Decisions & Discrimination
Discrimination refers to noticing differences and making choices based on evaluating differences. One of the trends in neuroscience involves understanding of how decisions are made. You could argue that detecting and responding to differences is the most universal strategy in animal brains.
Humans are good at detecting differences and make millisecond decisions that have a lasting influence on their subsequent decision making procedures. The kind and degree of difference is always in flux and depends on prior learning, context and social status. Discrimination is a deeply imbedded property of the human mind that is expressed in almost every human behavior we might consider. However, discrimination as a popular topic is often a misinterpretation of the normal activity of noticing and acting on differences.
All animals decide among alternatives many times every day. Often survival is determined by the accuracy of decisions. We will consider the root dialectics of decision making: familiar and strange, approach and avoidance, reward and punishment. Researchers have looked closely, discovering that humans decide in the same way that other animals decide and make the same kind of mistakes. Decisions are mostly made unconsciously and quickly. While most behavior is organized in the old brain, the neocortex stores memories, not like photographs, video recordings or digital files, but as abstract features of experiences that can be compared quickly with features extracted from ongoing experience. The decision processes require rapid parallel processing available in the neocortex. Decisions are made in milliseconds; the processes that lead to decisions are not represented in consciousness.
In popular debates, discrimination is treated as an aberration. Terms that end in “ism” and “ist” are often used to describe discriminating people in a derogatory manner. Thus anyone with a different ancestry who disagrees with you becomes a racist. This is not to argue that noticing differences is always positive. It is to argue that humans base a lot of their decisions on noticing differences and deciding to favor the familiar over the unfamiliar. In a positive mode, the description “a discriminating shopper” identifies human who notices differences in design and quality of manufacture, choosing high quality products rather than cheap ones.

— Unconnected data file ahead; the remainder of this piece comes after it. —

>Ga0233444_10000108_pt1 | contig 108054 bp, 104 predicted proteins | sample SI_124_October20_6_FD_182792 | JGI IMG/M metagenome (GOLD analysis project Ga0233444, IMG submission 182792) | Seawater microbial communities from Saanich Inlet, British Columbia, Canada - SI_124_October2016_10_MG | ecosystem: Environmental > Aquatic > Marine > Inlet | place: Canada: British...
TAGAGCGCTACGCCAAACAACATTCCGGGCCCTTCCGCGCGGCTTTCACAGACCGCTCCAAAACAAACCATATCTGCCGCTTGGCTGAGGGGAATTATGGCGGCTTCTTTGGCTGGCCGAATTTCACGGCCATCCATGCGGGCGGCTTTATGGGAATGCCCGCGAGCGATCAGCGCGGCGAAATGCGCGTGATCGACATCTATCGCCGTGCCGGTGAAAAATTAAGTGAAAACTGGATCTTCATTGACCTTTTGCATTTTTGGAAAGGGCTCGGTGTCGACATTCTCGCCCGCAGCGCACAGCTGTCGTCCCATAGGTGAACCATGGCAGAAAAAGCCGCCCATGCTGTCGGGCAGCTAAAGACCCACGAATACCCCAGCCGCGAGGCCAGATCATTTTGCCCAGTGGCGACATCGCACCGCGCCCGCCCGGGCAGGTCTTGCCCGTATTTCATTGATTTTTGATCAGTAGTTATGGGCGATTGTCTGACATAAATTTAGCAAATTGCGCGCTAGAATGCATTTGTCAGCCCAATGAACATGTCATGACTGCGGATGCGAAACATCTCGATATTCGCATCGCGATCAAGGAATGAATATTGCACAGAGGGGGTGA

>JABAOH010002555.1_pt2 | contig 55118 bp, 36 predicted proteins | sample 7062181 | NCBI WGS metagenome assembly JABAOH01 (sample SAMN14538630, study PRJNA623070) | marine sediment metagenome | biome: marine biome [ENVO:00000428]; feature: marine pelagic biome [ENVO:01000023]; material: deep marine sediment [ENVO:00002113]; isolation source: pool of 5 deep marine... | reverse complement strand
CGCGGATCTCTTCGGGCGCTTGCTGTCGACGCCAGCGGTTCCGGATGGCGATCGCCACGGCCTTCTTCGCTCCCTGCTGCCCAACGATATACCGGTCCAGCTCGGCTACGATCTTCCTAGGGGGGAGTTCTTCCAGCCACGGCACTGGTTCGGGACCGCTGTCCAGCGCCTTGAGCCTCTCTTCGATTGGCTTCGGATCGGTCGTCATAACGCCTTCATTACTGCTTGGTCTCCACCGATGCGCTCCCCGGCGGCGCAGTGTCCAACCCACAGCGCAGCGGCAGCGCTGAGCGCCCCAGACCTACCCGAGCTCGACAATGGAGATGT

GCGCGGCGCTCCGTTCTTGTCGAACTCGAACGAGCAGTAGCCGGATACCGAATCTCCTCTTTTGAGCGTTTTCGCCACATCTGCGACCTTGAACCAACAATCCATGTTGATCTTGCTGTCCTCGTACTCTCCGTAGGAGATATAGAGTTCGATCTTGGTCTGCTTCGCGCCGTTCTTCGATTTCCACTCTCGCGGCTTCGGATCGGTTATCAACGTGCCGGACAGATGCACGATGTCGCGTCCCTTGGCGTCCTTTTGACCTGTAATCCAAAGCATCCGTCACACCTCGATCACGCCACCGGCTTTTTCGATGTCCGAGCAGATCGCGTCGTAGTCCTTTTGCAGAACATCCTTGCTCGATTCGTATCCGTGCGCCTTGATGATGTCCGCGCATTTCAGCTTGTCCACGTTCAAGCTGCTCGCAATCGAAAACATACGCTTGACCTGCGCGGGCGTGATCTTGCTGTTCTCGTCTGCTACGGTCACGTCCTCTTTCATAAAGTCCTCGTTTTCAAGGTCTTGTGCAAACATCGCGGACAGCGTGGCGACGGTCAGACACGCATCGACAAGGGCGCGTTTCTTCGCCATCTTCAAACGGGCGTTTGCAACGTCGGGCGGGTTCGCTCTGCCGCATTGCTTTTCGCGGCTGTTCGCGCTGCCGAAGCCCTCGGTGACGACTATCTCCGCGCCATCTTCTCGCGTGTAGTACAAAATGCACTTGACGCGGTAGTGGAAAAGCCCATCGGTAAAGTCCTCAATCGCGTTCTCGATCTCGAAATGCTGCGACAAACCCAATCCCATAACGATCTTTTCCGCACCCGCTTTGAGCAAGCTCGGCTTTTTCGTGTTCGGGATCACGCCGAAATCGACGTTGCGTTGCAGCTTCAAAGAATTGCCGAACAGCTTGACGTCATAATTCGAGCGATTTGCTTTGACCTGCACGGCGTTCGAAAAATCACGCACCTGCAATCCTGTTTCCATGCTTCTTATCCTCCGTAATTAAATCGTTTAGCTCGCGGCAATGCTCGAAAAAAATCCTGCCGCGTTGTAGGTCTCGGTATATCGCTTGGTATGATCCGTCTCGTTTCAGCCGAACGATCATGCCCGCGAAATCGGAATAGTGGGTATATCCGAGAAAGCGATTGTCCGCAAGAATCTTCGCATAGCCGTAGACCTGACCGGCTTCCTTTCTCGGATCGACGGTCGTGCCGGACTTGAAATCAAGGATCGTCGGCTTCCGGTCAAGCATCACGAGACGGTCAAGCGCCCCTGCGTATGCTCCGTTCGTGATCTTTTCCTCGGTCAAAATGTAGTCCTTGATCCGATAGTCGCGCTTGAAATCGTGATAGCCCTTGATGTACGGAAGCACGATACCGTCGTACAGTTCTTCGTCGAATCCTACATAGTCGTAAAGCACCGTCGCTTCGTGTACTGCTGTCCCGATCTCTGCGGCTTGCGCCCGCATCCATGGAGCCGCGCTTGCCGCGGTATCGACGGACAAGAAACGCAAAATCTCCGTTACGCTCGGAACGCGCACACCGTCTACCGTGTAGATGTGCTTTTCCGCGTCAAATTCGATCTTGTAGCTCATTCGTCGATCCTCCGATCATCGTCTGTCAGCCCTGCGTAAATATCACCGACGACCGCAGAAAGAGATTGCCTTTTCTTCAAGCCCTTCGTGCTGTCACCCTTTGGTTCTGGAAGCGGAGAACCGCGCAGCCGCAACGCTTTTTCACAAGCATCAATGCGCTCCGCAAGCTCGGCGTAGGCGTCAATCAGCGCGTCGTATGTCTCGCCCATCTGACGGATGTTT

We have recognized that group membership is all important to humans. You recognize familiar humans who speak and act like yourself as members of your group. In a crowd you notice humans who display small differences in speech, costume and behavior. Most often these small differences are the basis for shunning or ignoring the “strange” humans. In the most rigid groups, everyone wears the same costume, repeats the same polite language, with the same intonation and behaves in a predicable, ritualistic manner.
We have recognized that racial and ethnic boundaries exist but obvious boundaries are not required for discrimination. The ideal of an egalitarian society is to recognize the merit of individuals; to allow social mobility based on learning and achievement; and to protect individual expressions by social policy and law, but human nature does not change. Group preferences and boundaries that separate groups can always be identified.